Metrology technician Joey Longino stands on the top of a 25-foot high, 750-thousand pound Gilmore machine to connect power prior to starting the calibration process.
Measurement is the first step that leads to success. If you can’t measure something accurately, you can’t understand and improve it. That is especially true for giant rockets designed to operate under extreme temperatures and pressures at liftoff or space stations the size of a six-bedroom house that must support people living and working in space for years.
Researchers at the Metrology and Calibration Laboratory at NASA’s Marshall Space Flight Center in Huntsville, Alabama, understand the importance of measurement accuracy, especially for the Space Launch System -- the most powerful launch vehicle ever built that will carry humans to deep space and ultimately on a journey to Mars.
“We make sure every instrument that takes measurements during tests for the International Space Station or the Space Launch System or other NASA programs are accurate,” said Gary Kennedy, technical representative for the Marshall Metrology and Calibration program. About 96 percent of Marshall's measurement and test equipment is calibrated through the lab in support of center operations, research and development, manufacturing and testing for NASA projects.
“For hardware to work successfully in space, it has to be tested on Earth, sometimes in harsh environments,” said Kennedy. “That means the success of the hardware in space can be traced back to our laboratory and the accurate data made during a test.”
Equipment that takes quantitative measurements is being used to test critical elements of the SLS and space station. Hardware such as the liquid oxygen tank, liquid hydrogen tank, thermal protection system, and the intertank for SLS are calibrated at the MCL prior to testing, and will be evaluated after testing for comparison. This same calibration process is used to manufacture and test the life support systems on the space station, such as the Environmental Control and Life Support System which provides air and water for the station crew.
Marshall’s laboratory is responsible for ensuring that measurement and test equipment used by its customers are calibrated accurately and have traceable measurements to a national metrological institute. A Consensus Standard, or an Intrinsic Standard makes certain that the type of measurement made at Marshall will be the same measurement made at another NASA center.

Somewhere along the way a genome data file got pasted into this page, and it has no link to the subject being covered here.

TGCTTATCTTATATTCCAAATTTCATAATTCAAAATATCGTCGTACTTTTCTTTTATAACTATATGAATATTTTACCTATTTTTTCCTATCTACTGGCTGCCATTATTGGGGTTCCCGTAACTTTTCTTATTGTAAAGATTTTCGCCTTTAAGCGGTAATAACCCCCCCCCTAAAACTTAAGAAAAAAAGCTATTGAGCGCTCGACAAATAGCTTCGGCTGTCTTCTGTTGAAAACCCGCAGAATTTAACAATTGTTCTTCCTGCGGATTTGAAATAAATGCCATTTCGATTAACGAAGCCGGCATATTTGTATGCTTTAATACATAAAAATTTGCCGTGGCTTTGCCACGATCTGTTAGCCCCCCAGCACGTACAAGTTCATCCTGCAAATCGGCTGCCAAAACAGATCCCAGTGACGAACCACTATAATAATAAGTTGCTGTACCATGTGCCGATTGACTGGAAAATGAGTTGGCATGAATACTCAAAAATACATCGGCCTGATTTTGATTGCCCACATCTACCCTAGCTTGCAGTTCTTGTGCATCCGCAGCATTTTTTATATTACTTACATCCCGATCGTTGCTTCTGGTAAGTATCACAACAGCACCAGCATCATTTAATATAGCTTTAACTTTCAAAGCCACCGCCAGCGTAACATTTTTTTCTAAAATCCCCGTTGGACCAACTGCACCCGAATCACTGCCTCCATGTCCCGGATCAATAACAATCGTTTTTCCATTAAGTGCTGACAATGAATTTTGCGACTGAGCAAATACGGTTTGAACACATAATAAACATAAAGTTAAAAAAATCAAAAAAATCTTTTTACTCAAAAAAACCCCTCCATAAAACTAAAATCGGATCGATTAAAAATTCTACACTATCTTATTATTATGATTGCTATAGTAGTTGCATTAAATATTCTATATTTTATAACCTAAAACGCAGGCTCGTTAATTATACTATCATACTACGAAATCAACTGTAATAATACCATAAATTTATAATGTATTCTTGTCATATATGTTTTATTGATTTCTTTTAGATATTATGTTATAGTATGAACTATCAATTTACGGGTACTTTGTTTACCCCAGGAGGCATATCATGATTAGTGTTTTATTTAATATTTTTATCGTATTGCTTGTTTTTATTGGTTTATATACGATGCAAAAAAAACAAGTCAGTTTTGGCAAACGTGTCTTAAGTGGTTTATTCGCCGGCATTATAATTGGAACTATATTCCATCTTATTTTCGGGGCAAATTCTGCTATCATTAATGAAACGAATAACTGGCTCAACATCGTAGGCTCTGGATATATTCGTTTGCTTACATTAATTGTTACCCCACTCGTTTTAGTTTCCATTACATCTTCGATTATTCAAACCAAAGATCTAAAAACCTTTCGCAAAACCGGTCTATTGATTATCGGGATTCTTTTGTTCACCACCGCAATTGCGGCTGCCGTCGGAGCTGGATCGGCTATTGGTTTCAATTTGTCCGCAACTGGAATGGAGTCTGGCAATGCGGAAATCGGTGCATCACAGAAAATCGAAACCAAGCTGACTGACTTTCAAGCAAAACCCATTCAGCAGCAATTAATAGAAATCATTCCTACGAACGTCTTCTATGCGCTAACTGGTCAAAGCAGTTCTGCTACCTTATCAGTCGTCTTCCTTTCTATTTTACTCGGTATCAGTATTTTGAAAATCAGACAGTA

The metrology laboratory continually works with Marshall and other NASA customers to develop the most technically advanced measurement concepts and processes to successfully accomplish NASA objectives. Its personnel calibrate all types of measurement and test equipment, from specialized equipment for research and development to common equipment for everyday operations and manufacturing. These capabilities include mechanical, electrical, pressure, force and flow, along with other disciplines in 15 areas to perform more than 1,500 different types of calibration processes. For several of these unique and critical calibration processes, the lab has the only known capability in NASA and in some cases the only capability in the country.
NASA and Department of Defense Services branches conduct calibrations to ensure research and operations work safely and correctly. “Calibrations are only as good as the measurements and data collected,” explained Kirk Foster, manager of the laboratory. “Without proper and accurate measurements, none of NASA’s missions could be successfully accomplished.”
As NASA pushes the limits of space exploration, success depends on reliable and accurate measurements. NASA’s huge missions are built on the foundation of these tiny, precise measurements that inform decisions resulting in bold missions and new scientific discoveries.